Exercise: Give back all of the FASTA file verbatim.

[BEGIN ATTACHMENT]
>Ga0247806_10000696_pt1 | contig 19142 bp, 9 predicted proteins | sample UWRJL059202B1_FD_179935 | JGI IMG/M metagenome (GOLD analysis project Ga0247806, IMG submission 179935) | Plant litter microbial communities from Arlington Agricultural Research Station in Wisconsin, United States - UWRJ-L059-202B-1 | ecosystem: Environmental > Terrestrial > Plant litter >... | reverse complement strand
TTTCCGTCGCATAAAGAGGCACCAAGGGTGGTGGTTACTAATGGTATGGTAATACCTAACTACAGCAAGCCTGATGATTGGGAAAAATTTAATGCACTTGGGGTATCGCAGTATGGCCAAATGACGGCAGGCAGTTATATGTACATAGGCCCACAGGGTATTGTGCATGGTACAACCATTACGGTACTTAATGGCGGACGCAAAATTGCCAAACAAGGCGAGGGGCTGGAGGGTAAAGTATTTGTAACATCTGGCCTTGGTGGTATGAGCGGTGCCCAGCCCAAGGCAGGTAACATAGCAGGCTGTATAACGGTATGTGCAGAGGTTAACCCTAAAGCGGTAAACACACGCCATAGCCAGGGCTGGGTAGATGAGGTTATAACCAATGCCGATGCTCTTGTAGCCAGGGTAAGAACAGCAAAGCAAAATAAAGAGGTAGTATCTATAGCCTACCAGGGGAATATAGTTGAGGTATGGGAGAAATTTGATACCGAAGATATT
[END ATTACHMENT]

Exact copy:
>Ga0247806_10000696_pt1 | contig 19142 bp, 9 predicted proteins | sample UWRJL059202B1_FD_179935 | JGI IMG/M metagenome (GOLD analysis project Ga0247806, IMG submission 179935) | Plant litter microbial communities from Arlington Agricultural Research Station in Wisconsin, United States - UWRJ-L059-202B-1 | ecosystem: Environmental > Terrestrial > Plant litter >... | reverse complement strand
TTTCCGTCGCATAAAGAGGCACCAAGGGTGGTGGTTACTAATGGTATGGTAATACCTAACTACAGCAAGCCTGATGATTGGGAAAAATTTAATGCACTTGGGGTATCGCAGTATGGCCAAATGACGGCAGGCAGTTATATGTACATAGGCCCACAGGGTATTGTGCATGGTACAACCATTACGGTACTTAATGGCGGACGCAAAATTGCCAAACAAGGCGAGGGGCTGGAGGGTAAAGTATTTGTAACATCTGGCCTTGGTGGTATGAGCGGTGCCCAGCCCAAGGCAGGTAACATAGCAGGCTGTATAACGGTATGTGCAGAGGTTAACCCTAAAGCGGTAAACACACGCCATAGCCAGGGCTGGGTAGATGAGGTTATAACCAATGCCGATGCTCTTGTAGCCAGGGTAAGAACAGCAAAGCAAAATAAAGAGGTAGTATCTATAGCCTACCAGGGGAATATAGTTGAGGTATGGGAGAAATTTGATACCGAAGATATT